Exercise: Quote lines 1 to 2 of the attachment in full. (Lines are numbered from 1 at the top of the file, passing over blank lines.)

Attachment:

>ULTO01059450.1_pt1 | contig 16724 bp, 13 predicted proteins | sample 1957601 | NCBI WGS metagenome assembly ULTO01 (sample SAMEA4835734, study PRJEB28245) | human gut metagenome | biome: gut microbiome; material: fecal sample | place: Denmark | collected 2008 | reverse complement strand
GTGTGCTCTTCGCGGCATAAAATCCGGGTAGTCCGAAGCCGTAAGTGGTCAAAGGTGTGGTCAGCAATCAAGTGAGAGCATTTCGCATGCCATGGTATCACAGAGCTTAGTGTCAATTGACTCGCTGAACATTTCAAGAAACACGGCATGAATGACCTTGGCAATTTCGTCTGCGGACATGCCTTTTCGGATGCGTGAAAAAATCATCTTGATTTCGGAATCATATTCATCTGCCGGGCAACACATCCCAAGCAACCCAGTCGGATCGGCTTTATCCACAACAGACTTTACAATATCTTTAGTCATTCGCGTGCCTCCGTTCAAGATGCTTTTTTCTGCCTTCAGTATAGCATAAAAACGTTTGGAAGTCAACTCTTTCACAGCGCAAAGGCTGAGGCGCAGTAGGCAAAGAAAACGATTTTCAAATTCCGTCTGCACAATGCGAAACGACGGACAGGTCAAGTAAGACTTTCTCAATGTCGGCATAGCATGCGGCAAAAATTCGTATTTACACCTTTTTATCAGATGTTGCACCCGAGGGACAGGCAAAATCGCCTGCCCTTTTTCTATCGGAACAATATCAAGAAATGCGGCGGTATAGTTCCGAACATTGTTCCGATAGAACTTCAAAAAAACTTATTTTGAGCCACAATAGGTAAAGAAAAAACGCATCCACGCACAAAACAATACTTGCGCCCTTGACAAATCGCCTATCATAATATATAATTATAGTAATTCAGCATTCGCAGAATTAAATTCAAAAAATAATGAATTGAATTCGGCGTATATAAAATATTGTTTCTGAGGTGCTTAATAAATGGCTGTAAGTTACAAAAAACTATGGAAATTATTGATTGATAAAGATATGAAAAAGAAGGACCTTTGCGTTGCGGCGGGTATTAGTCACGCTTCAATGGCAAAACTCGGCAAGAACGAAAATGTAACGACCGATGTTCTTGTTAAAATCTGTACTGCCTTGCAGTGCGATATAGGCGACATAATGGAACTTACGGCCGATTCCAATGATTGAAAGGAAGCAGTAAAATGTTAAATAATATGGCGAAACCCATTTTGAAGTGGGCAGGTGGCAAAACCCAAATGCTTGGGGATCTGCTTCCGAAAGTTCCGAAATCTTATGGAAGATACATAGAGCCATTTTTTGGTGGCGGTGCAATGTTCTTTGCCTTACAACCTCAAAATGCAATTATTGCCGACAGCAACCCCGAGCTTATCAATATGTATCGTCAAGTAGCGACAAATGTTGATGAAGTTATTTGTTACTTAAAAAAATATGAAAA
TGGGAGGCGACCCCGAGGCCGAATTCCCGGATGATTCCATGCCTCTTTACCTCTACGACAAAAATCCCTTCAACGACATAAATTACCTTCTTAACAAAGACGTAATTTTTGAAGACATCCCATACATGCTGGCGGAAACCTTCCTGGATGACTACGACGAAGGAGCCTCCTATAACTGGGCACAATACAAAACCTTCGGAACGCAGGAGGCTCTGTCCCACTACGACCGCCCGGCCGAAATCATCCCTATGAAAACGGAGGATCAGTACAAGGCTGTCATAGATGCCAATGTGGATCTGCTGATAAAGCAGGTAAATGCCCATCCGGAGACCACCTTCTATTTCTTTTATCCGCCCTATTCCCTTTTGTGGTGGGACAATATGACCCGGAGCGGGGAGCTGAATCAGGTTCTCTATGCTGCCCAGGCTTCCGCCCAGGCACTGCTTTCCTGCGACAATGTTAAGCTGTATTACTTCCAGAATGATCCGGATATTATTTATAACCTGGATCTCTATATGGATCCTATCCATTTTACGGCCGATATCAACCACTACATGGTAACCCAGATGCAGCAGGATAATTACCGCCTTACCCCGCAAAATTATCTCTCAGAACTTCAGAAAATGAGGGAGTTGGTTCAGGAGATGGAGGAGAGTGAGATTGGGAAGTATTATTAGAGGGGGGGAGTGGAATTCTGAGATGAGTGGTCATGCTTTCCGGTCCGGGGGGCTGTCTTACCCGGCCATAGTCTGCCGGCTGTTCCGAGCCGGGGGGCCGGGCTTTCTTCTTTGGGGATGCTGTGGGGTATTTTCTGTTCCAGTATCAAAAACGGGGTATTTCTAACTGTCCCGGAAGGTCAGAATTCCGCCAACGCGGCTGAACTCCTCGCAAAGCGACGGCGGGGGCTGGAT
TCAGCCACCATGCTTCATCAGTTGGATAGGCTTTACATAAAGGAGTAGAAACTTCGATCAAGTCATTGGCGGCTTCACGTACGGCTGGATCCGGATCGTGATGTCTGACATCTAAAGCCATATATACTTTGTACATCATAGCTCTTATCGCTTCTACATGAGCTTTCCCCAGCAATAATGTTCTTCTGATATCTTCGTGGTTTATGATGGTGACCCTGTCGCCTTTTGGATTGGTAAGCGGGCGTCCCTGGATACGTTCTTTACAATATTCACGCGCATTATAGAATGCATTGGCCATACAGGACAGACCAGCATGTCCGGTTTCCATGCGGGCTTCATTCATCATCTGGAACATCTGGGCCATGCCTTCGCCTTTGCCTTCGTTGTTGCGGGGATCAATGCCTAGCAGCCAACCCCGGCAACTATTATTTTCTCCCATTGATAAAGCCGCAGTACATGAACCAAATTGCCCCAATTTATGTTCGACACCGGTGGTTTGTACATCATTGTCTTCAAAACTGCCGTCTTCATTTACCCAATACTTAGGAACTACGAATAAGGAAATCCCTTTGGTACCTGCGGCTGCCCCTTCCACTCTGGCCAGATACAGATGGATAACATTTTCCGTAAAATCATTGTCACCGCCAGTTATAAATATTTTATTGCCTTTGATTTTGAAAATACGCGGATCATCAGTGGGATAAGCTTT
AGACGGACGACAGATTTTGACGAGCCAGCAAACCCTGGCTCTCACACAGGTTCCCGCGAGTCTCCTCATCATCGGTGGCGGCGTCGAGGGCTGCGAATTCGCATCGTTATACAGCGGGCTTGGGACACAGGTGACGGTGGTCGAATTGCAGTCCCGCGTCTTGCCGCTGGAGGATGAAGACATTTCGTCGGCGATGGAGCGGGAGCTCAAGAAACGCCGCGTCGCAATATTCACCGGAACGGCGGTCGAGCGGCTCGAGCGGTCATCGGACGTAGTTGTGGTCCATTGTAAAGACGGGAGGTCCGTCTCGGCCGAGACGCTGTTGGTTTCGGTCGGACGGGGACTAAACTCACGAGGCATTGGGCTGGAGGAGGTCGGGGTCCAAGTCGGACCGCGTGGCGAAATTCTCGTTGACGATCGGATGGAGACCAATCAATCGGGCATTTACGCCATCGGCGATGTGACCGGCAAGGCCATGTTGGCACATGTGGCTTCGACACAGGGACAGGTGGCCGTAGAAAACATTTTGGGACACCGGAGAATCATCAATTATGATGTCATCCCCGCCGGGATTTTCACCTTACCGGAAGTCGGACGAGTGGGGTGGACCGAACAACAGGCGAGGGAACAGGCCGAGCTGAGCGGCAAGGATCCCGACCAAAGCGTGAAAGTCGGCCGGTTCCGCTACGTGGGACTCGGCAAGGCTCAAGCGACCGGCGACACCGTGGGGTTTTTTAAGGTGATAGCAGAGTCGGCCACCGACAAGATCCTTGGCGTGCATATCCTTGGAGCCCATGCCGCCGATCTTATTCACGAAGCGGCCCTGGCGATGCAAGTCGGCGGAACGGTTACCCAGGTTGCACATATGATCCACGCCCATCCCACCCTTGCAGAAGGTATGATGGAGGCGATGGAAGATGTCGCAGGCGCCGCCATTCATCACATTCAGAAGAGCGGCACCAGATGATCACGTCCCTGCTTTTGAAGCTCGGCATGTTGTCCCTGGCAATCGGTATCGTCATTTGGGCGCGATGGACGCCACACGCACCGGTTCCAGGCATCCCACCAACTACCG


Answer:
>ULTO01059450.1_pt1 | contig 16724 bp, 13 predicted proteins | sample 1957601 | NCBI WGS metagenome assembly ULTO01 (sample SAMEA4835734, study PRJEB28245) | human gut metagenome | biome: gut microbiome; material: fecal sample | place: Denmark | collected 2008 | reverse complement strand
GTGTGCTCTTCGCGGCATAAAATCCGGGTAGTCCGAAGCCGTAAGTGGTCAAAGGTGTGGTCAGCAATCAAGTGAGAGCATTTCGCATGCCATGGTATCACAGAGCTTAGTGTCAATTGACTCGCTGAACATTTCAAGAAACACGGCATGAATGACCTTGGCAATTTCGTCTGCGGACATGCCTTTTCGGATGCGTGAAAAAATCATCTTGATTTCGGAATCATATTCATCTGCCGGGCAACACATCCCAAGCAACCCAGTCGGATCGGCTTTATCCACAACAGACTTTACAATATCTTTAGTCATTCGCGTGCCTCCGTTCAAGATGCTTTTTTCTGCCTTCAGTATAGCATAAAAACGTTTGGAAGTCAACTCTTTCACAGCGCAAAGGCTGAGGCGCAGTAGGCAAAGAAAACGATTTTCAAATTCCGTCTGCACAATGCGAAACGACGGACAGGTCAAGTAAGACTTTCTCAATGTCGGCATAGCATGCGGCAAAAATTCGTATTTACACCTTTTTATCAGATGTTGCACCCGAGGGACAGGCAAAATCGCCTGCCCTTTTTCTATCGGAACAATATCAAGAAATGCGGCGGTATAGTTCCGAACATTGTTCCGATAGAACTTCAAAAAAACTTATTTTGAGCCACAATAGGTAAAGAAAAAACGCATCCACGCACAAAACAATACTTGCGCCCTTGACAAATCGCCTATCATAATATATAATTATAGTAATTCAGCATTCGCAGAATTAAATTCAAAAAATAATGAATTGAATTCGGCGTATATAAAATATTGTTTCTGAGGTGCTTAATAAATGGCTGTAAGTTACAAAAAACTATGGAAATTATTGATTGATAAAGATATGAAAAAGAAGGACCTTTGCGTTGCGGCGGGTATTAGTCACGCTTCAATGGCAAAACTCGGCAAGAACGAAAATGTAACGACCGATGTTCTTGTTAAAATCTGTACTGCCTTGCAGTGCGATATAGGCGACATAATGGAACTTACGGCCGATTCCAATGATTGAAAGGAAGCAGTAAAATGTTAAATAATATGGCGAAACCCATTTTGAAGTGGGCAGGTGGCAAAACCCAAATGCTTGGGGATCTGCTTCCGAAAGTTCCGAAATCTTATGGAAGATACATAGAGCCATTTTTTGGTGGCGGTGCAATGTTCTTTGCCTTACAACCTCAAAATGCAATTATTGCCGACAGCAACCCCGAGCTTATCAATATGTATCGTCAAGTAGCGACAAATGTTGATGAAGTTATTTGTTACTTAAAAAAATATGAAAA